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Old 02-28-2005, 07:55 AM
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juro juro is offline
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Join Date: Jan 2000
Location: Steelhead country|striper coast|bonefish belt
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I've been happy with any premium brand I've owned, but here are a few thoughts:
  • If you are a flyfisherman using larger flies, buy polycarbonate instead of glass. shards of shattering glass can cause more damage than a fly in most cases.
  • Preventing scratches on polycarbonate lenses is as easy as wearing a 'loop' around the neck. Although when reaching over the gunwhale, pull the loop tight to the neck or expect the glasses to make a crunching sound.
  • Most experts say amber heightens contrast while gray preserves color recognition. Choose the color based on how you best see fish. I use color a lot in my detection scheme as my vision is 20/15 and contrast enhancement is not an issue. When I wear amber I see contrast better but the lack of color difference is not comfortable to my mind, which after many years of sight fishing has become accustomed to giveaway hues. Work within your own body and mind when choosing sight fishing glasses.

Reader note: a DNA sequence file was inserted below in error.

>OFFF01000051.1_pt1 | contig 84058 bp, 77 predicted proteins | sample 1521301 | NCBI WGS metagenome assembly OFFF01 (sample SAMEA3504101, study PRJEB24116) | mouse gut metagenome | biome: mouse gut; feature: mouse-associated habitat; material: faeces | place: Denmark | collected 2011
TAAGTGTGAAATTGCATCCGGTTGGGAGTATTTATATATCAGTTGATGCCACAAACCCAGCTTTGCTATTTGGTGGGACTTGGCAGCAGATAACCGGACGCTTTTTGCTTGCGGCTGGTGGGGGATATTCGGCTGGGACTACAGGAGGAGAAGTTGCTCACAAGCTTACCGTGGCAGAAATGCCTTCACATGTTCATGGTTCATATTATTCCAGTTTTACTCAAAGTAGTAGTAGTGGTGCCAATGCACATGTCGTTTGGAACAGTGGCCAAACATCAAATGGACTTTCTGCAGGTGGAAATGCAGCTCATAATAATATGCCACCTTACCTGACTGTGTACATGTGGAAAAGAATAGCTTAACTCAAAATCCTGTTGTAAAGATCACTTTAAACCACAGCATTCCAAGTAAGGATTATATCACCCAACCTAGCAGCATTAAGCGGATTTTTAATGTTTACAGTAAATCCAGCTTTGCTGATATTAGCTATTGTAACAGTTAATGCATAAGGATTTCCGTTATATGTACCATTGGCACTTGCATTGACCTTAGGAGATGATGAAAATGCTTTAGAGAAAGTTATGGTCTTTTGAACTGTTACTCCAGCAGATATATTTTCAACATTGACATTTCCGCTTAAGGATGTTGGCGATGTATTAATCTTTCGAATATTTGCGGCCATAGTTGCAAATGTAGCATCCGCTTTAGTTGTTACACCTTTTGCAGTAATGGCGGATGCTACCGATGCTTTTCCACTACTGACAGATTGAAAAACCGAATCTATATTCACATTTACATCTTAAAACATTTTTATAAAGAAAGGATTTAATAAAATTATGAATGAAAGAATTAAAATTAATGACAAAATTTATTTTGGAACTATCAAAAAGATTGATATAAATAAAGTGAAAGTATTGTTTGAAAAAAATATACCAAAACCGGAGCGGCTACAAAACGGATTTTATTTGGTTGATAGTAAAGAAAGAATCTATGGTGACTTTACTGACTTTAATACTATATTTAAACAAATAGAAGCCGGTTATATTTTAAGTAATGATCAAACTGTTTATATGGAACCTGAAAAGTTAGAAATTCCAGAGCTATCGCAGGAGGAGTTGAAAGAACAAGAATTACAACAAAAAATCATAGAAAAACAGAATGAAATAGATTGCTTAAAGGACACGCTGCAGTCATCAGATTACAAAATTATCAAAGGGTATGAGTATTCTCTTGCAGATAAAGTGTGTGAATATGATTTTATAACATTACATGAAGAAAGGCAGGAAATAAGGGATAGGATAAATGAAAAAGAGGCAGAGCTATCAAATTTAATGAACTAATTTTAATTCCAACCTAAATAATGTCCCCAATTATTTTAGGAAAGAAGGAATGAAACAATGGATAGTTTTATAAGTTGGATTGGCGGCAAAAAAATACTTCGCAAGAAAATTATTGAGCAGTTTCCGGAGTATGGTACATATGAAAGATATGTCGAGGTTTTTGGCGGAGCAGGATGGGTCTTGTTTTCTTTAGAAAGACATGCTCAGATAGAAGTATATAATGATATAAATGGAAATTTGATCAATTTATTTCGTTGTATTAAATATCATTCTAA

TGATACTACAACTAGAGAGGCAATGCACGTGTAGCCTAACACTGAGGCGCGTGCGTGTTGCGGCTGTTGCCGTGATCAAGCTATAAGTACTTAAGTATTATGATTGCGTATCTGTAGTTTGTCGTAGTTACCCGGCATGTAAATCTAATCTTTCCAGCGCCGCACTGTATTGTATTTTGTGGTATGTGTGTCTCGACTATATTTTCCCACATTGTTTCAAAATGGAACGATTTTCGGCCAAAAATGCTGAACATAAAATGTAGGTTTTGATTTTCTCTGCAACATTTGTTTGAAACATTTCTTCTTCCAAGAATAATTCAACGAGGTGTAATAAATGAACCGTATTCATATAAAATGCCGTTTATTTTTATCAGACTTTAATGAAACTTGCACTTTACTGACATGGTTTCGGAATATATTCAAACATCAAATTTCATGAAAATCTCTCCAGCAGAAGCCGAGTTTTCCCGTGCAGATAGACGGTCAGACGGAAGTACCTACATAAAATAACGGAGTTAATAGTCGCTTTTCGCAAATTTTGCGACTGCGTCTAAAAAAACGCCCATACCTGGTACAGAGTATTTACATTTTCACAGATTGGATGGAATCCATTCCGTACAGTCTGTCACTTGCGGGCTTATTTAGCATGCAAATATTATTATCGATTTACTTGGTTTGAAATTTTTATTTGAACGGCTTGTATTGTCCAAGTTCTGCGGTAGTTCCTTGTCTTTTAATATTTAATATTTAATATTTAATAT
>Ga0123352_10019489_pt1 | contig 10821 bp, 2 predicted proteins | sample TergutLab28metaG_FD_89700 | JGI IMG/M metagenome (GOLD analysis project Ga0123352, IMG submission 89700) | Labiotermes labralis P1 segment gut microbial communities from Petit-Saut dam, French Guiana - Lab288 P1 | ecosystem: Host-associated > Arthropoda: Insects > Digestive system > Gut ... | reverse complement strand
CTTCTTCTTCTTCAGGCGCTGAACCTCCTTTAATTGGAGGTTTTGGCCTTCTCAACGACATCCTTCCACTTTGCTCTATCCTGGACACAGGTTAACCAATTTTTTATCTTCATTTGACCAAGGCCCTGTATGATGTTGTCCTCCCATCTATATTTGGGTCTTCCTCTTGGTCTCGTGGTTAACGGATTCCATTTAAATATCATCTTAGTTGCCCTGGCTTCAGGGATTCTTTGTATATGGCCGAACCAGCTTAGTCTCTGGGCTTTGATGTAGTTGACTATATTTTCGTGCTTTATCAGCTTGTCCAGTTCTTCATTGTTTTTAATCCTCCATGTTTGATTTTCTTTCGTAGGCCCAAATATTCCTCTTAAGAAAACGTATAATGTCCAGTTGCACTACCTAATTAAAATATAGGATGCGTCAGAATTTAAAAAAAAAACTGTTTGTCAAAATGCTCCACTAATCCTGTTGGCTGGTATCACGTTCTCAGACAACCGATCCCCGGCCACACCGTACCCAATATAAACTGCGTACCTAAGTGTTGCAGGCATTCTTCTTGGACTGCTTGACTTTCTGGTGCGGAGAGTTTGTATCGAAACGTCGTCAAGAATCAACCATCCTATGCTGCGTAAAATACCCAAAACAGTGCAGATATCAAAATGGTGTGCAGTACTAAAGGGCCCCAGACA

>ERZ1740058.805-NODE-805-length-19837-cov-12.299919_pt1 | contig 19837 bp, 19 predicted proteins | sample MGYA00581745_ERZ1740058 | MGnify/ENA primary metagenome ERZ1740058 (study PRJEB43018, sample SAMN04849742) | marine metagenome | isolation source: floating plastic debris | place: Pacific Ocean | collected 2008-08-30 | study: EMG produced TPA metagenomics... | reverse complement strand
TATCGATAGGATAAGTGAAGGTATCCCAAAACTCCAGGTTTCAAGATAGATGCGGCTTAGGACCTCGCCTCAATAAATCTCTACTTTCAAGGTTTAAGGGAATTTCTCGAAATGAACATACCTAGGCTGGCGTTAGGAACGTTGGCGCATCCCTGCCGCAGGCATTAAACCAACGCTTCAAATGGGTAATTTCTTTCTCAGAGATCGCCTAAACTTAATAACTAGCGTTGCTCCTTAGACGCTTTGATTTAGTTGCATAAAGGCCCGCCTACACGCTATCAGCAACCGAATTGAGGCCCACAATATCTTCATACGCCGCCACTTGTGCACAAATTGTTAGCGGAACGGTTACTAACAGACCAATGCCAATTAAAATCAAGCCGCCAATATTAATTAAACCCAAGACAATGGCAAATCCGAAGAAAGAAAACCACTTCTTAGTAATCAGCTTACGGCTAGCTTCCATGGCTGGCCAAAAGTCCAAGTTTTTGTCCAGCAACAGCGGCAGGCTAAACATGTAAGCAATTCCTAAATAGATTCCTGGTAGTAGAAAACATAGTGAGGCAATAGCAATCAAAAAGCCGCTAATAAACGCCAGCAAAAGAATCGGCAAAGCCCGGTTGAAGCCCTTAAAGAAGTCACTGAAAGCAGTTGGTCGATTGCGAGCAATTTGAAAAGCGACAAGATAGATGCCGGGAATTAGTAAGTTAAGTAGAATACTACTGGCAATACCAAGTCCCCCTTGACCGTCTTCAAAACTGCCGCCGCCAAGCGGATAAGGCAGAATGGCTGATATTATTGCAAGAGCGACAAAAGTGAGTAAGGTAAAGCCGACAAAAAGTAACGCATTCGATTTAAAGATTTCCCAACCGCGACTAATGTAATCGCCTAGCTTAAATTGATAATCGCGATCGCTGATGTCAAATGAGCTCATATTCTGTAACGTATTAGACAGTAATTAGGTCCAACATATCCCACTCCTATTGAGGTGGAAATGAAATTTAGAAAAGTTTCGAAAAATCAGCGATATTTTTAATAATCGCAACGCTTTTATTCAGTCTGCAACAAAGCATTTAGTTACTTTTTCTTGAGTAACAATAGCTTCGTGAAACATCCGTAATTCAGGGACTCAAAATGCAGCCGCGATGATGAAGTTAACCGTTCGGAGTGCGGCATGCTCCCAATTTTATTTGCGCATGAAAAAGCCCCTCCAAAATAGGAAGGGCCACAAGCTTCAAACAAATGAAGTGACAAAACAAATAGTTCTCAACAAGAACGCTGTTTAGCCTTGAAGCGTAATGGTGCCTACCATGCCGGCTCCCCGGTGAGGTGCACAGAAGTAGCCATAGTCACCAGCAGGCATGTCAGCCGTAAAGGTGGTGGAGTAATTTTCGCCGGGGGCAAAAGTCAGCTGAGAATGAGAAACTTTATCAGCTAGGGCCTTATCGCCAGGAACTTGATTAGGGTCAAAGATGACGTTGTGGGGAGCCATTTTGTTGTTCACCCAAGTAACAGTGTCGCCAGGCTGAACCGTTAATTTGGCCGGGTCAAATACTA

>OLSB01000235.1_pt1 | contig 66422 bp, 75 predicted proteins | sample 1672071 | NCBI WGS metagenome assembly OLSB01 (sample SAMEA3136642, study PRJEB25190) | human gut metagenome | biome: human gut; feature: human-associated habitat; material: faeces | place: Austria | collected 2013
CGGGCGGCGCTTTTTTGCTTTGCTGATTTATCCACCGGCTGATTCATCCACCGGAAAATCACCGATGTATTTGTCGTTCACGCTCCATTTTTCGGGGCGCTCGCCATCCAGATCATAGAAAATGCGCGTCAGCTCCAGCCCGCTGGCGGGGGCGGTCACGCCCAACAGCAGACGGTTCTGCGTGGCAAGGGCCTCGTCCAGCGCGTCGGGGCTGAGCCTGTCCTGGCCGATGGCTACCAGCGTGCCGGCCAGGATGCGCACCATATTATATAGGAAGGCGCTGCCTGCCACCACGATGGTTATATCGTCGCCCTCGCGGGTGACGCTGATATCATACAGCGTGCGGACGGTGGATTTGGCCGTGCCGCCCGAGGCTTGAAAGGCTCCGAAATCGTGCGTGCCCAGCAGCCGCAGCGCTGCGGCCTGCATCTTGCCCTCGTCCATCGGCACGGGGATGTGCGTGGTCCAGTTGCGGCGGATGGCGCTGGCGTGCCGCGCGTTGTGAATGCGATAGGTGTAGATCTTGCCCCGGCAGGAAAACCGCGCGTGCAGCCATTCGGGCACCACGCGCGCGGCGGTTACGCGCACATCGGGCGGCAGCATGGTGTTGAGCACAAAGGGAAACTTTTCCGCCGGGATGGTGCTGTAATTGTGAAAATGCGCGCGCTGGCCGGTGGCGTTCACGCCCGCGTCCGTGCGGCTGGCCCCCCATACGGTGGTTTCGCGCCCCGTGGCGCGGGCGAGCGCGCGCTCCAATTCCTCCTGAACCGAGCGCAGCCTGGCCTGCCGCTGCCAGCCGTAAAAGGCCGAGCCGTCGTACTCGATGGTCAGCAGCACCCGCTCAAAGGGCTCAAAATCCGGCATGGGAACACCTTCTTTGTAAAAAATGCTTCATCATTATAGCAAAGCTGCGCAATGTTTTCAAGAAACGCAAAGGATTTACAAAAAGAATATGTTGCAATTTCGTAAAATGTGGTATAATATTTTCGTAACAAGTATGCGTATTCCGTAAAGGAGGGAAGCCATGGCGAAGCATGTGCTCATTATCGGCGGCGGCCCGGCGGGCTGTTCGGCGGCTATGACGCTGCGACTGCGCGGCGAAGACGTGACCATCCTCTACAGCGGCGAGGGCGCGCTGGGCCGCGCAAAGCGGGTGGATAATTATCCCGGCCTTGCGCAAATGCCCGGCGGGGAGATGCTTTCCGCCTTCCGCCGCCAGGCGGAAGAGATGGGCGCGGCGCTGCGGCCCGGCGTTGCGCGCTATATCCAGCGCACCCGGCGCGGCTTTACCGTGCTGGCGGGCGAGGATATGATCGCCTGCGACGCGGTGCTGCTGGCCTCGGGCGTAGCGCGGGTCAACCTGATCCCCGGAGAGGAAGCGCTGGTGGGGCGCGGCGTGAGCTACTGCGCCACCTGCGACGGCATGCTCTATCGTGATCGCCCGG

• Polarization by nature is linear filtering, so tilt your head to see through glare better as needed.
  • Although lightweight is a real plus in comfort, durability is also important in the long run when buying glasses $100, $200 or more. Having tried both extremes, a compromise between the two is the best option IMHO.
  • Buy the best optics you can find. Even a slight distortion over the course of several hours can give you a horrible migrane.

Polarized glasses are the most important tool on the flats, other than the rod, sunscreen and a long brim hat. Everything else is optional.
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